The following are available online at, Table S1. Search strategy and result of each database. Titles or abstracts of records were retrieved., Table S2. Newcastle-Ottawa quality assessment scale for case control studies and cohort studies. Except comparability, a point is allocated to each numbered item. Two points can be given for comparability., Table S3. Quality assessment using the Newcastle–Ottawa Scale. After assessing the adequacy of case selection, comparability, and exposure, all articles were rated as having a low risk of bias.

Author Contributions

Conceptualization, M.K.P.; Data curation, S.-Y.L., M.-j.J. and M.K.P.; Formal analysis, S.-Y.L. and M.-j.J.; Funding acquisition, M.K.P.; Investigation, S.-Y.L. and M.-j.J.; Methodology, S.-Y.L., M.-j.J., S.H.O., J.H.L., M.-W.S. and M.K.P.; Project administration, M.K.P.; Software, M.-j.J.; Supervision, M.K.P.; Validation, S.-Y.L. and M.-j.J.; Visualization, S.-Y.L. and M.-j.J.; Writing—original draft, S.-Y.L. and M.K.P.; Writing—review & editing, S.H.O., J.H.L. and M.-W.S. All authors have read and agreed to the published version of the manuscript.


This study was supported by Basic Science Research Program through the National Research Foundation of Korea funded by the Ministry of Science, ICT & Future Planning (NRF- 2019R1A2C1089986).


In this section you can acknowledge any support given which is not covered by the author contribution or funding sections. This may include administrative and technical support, or donations in kind (e.g., materials used for experiments).

Conflicts of Interest

The authors declare no conflict of interest.


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Figure 1. PRISMA 2009 flow diagram of the study selection process for this meta-analysis.
Figure 1. PRISMA 2009 flow diagram of the study selection process for this meta-analysis.
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Figure 2. Forest plots for the PM2.5 group. (A)—All subjects. (B)—Short- and long-term effect models. (C)—Case–control and cohort studies. (D)—Younger and older children.
Figure 2. Forest plots for the PM2.5 group. (A)—All subjects. (B)—Short- and long-term effect models. (C)—Case–control and cohort studies. (D)—Younger and older children.
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Figure 3. Forest plots for the PM10 group. (A)—All subjects. (B)—Short- and long-term effect models. (C)—Case–control and cohort studies. (D)—Younger and older children.
Figure 3. Forest plots for the PM10 group. (A)—All subjects. (B)—Short- and long-term effect models. (C)—Case–control and cohort studies. (D)—Younger and older children.
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Figure 4. Trends between odds ratios and representative PM values in the (A) PM2.5 and (B) PM10 groups. Each circle is a study included in this article, and its area means the number of its subjects.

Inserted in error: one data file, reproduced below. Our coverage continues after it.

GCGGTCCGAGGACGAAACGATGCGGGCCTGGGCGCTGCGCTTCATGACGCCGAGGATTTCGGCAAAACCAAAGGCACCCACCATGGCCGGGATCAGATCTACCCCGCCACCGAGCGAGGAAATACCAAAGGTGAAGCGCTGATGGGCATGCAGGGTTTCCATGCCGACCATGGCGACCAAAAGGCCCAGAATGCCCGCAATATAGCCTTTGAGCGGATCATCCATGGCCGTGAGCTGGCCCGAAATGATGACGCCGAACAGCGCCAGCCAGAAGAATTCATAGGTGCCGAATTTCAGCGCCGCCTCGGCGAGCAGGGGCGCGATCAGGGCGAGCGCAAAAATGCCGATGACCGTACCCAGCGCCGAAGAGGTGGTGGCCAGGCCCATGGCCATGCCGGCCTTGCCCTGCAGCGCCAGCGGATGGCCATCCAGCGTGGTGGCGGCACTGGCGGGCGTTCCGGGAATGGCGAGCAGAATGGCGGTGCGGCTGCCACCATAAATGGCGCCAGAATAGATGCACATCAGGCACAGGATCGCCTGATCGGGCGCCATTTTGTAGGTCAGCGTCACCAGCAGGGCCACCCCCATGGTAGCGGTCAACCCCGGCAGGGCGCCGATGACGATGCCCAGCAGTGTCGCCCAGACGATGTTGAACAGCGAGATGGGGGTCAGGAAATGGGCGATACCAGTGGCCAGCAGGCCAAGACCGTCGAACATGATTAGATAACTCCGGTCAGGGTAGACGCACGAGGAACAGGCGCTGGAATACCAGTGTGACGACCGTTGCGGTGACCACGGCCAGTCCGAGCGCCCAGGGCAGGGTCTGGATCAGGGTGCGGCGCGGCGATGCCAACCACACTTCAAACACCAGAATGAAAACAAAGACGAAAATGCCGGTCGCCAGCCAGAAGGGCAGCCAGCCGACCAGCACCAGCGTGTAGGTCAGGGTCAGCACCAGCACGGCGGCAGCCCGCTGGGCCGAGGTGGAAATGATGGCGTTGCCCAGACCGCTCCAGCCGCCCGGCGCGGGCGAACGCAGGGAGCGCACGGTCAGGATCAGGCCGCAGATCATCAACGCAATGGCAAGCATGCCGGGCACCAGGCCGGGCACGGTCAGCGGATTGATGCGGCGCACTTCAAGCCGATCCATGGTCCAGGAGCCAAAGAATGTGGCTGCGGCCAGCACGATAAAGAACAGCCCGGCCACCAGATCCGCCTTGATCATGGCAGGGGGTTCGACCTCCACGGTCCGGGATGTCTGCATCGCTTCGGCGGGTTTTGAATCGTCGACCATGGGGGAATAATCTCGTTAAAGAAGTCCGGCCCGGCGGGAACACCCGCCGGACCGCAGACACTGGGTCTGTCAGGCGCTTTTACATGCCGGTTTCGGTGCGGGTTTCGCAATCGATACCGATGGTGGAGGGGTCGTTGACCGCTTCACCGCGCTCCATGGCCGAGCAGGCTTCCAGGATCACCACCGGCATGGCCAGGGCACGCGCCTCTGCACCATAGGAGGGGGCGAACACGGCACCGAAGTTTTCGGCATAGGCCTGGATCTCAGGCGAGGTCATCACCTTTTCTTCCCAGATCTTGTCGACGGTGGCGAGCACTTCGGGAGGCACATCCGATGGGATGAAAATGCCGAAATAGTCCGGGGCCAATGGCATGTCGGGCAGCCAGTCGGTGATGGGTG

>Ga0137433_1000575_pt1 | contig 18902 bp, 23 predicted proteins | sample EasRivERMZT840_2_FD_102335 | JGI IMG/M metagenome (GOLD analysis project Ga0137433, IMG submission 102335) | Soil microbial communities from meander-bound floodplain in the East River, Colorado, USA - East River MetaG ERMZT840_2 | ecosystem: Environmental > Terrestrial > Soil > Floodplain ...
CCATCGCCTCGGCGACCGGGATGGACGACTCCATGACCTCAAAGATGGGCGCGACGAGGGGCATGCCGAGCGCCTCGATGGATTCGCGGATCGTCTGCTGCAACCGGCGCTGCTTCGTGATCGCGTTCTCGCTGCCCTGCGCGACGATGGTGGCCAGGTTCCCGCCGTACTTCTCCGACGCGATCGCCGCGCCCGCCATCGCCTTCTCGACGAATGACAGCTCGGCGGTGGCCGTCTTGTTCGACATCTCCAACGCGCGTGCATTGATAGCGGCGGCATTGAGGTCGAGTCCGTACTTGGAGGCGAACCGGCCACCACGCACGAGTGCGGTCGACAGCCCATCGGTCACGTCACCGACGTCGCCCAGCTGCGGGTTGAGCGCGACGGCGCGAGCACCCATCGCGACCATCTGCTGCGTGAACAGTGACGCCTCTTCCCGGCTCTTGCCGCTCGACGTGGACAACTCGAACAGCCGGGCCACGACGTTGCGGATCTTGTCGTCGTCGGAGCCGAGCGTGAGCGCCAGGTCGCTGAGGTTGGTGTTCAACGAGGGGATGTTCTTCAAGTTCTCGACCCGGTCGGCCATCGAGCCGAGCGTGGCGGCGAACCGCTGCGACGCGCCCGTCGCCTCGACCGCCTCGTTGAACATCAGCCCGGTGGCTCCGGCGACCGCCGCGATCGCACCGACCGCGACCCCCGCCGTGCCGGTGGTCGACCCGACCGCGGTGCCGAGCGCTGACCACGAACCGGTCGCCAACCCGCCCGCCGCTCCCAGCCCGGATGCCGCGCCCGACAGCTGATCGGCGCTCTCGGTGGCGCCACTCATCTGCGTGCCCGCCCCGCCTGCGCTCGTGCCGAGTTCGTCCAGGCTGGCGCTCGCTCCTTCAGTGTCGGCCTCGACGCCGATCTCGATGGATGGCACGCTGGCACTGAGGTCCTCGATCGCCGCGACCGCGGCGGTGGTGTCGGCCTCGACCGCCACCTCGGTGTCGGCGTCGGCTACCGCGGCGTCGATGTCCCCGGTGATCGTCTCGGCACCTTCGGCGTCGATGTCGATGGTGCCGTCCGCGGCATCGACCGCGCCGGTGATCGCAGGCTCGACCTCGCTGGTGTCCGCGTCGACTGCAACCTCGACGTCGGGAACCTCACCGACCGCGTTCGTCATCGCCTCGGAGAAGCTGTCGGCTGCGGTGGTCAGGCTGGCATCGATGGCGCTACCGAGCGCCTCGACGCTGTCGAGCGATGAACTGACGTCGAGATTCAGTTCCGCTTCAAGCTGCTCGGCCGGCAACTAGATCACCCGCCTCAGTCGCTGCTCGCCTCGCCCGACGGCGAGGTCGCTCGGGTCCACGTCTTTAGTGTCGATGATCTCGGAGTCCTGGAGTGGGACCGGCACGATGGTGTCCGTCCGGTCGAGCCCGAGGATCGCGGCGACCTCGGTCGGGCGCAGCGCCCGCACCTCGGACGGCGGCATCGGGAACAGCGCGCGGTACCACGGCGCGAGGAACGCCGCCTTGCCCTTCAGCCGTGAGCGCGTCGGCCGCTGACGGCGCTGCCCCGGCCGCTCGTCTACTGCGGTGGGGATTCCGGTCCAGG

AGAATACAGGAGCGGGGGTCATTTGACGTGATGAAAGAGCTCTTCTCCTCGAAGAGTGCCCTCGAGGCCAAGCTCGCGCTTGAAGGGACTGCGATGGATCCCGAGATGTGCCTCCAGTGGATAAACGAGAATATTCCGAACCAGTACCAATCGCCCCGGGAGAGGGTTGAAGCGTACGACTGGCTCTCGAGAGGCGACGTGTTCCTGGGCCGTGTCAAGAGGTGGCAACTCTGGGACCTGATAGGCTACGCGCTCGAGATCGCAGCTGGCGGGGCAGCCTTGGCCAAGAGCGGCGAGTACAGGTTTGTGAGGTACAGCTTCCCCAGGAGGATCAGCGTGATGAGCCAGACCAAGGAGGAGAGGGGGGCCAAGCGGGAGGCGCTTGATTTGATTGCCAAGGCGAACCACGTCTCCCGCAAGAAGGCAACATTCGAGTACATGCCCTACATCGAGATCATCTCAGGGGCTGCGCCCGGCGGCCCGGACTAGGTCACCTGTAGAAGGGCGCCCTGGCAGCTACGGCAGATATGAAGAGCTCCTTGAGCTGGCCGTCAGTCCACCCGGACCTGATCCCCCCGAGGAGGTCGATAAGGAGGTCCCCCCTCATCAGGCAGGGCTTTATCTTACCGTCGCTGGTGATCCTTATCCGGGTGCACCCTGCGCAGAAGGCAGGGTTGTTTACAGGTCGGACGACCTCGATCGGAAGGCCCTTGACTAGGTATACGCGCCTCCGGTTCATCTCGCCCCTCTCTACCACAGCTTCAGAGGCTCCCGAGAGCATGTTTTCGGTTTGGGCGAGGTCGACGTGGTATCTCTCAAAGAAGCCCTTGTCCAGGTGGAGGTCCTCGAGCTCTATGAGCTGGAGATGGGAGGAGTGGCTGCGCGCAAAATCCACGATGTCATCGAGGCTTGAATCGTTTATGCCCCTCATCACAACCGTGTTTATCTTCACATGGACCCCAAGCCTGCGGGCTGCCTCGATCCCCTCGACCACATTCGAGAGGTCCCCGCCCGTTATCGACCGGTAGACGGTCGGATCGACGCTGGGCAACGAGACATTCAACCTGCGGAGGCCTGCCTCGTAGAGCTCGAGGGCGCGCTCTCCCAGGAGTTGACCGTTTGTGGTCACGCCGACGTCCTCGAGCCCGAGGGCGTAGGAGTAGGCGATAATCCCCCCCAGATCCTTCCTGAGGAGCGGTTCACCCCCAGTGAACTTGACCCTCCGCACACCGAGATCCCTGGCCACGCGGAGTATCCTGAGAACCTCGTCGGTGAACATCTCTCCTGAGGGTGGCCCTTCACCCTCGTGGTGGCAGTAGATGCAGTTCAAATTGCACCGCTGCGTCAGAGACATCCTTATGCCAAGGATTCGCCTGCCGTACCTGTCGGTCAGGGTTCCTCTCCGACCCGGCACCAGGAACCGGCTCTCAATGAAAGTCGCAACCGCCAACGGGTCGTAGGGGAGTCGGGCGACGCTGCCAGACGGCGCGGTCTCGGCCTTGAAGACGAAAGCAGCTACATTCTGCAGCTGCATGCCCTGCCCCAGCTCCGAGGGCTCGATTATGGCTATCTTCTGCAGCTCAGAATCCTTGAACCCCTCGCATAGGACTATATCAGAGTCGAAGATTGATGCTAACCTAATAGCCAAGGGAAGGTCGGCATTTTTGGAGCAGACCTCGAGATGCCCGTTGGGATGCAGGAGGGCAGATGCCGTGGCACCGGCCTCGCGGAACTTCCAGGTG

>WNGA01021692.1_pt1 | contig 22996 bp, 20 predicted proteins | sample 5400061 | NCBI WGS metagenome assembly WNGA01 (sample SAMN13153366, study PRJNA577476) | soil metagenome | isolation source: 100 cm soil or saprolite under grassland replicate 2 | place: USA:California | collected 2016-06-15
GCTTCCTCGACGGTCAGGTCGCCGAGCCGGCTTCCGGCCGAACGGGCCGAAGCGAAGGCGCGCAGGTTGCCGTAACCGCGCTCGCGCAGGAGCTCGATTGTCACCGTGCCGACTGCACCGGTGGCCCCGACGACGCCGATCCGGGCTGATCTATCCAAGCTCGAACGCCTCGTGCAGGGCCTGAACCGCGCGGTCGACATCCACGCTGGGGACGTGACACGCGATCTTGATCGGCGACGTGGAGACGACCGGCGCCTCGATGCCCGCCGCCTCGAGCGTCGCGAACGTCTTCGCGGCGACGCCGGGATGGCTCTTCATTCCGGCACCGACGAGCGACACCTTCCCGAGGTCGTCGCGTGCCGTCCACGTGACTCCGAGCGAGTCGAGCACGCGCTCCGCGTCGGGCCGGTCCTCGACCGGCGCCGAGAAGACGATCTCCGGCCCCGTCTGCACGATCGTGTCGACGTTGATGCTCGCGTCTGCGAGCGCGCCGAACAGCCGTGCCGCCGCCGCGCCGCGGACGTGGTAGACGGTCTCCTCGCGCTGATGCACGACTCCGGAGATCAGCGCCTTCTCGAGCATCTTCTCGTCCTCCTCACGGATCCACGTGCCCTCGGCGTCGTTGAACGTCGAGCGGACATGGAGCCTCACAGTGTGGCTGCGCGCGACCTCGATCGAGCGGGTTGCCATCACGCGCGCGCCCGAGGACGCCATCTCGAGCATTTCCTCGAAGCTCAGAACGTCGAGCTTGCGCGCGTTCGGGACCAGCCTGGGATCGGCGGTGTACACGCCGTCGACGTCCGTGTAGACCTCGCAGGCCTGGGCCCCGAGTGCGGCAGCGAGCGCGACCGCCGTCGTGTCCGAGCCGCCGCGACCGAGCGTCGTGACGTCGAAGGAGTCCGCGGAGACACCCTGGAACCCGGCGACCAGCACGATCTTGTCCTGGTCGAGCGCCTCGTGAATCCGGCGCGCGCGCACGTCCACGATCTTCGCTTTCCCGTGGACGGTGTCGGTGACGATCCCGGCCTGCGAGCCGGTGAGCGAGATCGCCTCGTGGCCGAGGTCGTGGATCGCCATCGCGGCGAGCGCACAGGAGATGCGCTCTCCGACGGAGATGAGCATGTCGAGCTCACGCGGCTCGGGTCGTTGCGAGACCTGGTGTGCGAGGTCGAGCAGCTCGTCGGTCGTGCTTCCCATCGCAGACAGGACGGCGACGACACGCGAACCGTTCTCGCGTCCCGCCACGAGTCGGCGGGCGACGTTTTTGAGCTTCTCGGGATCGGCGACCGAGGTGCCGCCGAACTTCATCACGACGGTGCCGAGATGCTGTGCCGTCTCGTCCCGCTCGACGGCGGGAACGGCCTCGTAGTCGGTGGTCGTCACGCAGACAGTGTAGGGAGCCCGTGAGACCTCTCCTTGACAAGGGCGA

Figure 4. Trends between odds ratios and representative PM values in the (A) PM2.5 and (B) PM10 groups. Each circle is a study included in this article, and its area means the number of its subjects.
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Figure 5. Funnel plot of publication bias in the (A)—PM2.5 and (B)—PM10 groups.
Figure 5. Funnel plot of publication bias in the (A)—PM2.5 and (B)—PM10 groups.
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Figure 6. Association of lag with the incidence of OM.
Figure 6. Association of lag with the incidence of OM.
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Table 1. Characteristics of included studies.
Table 1. Characteristics of included studies.
NumberPublished YearAuthorStudy PeriodStudy RegionStudy DesignOM Diagnosis SourceAge of Subjects (yr)Number of SubjectsType of PMMean PMPeriod of PM Measurement (d)Classification of PM Measurement Period *Measure of AssociationPer IncreaseStudy Quality
12006Brauer [17]2002–2003NetherlandsCohort studyParent report0–12984PM2.516.9365, 730Long–termOdds ratio37
22010Zemek [18]1992–2002Edmonton, Alberta, CanadaCase-control studyMedical record1–314,527PM1022.60–4Short-termOdds ratio157
32011MacIntyre [19]1999–2000Southwestern CanadaCohort studyMedical record0–244,917PM1012.460Long-termOdds ratio2.88
42014MacIntyre [20]2008–2011Six Countries in Western EuropeCohort studyParent report08772PM2.58.1–18.8365Long-termOdds ratio58
52016Kousha [21]2004–2010Windsor & Ontario, CanadaCase-control studyMedical record0–34815PM2.54.70–7Short-termOdds ratio8.28
62016Strickland [22]2002–2010Georgia, AmericaCase-control studyMedical record0–18237,833PM2.512.941–2Short-termOdds ratio107
72016Xiao [23]2002–2008Georgia, AmericaCase–control studyMedical record0–18422,268PM1022.53Short-termOdds ratio11.57
82016Yao [24]2003–2010British Columbia, CanadaCohort studyMedical record0–10175PM2.55.91Short-termRisk ratio108
92017Deng [25]2011–2012Changsha, ChinaCohort studyParent report01617PM1010690–1095Long-termOdds ratio157
102017Girguis [26]2001–2006Massachusetts, USACase-control studyMedical record0–340,042PM2.510.10–1095Long-termOdds ratio28
112018Girguis [8]2001–2008Massachusetts, USACase-control studyMedical record0–337,040PM2.59.56–9.760–7Short-termOdds ratio108
122018Park [11]2011–2012South KoreaCase-control studyMedical record0–14160,875PM1042.77Short-termOdds ratio308
Note: *—Short-term: Particulate matter (PM) concentration measured ≤1 week from occurrence of otitis media (OM); long-term: PM concentrations measured ≥1 week from occurrence of OM.
Table 2. Comparative sample size of each subgroup.
Table 2. Comparative sample size of each subgroup.
<3 years old
≥3 years old
<3 years old
≥3 years old

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MDPI and ACS Style

Lee, S.-Y.; Jang, M.-j.; Oh, S.H.; Lee, J.H.; Suh, M.-W.; Park, M.K. Associations between Particulate Matter and Otitis Media in Children: A Meta-Analysis. Int. J. Environ. Res. Public Health 2020, 17, 4604.

AMA Style

Lee S-Y, Jang M-j, Oh SH, Lee JH, Suh M-W, Park MK. Associations between Particulate Matter and Otitis Media in Children: A Meta-Analysis. International Journal of Environmental Research and Public Health. 2020; 17(12):4604.

Chicago/Turabian Style

Lee, Sang-Youp, Myoung-jin Jang, Seung Ha Oh, Jun Ho Lee, Myung-Whan Suh, and Moo Kyun Park. 2020. "Associations between Particulate Matter and Otitis Media in Children: A Meta-Analysis" International Journal of Environmental Research and Public Health 17, no. 12: 4604.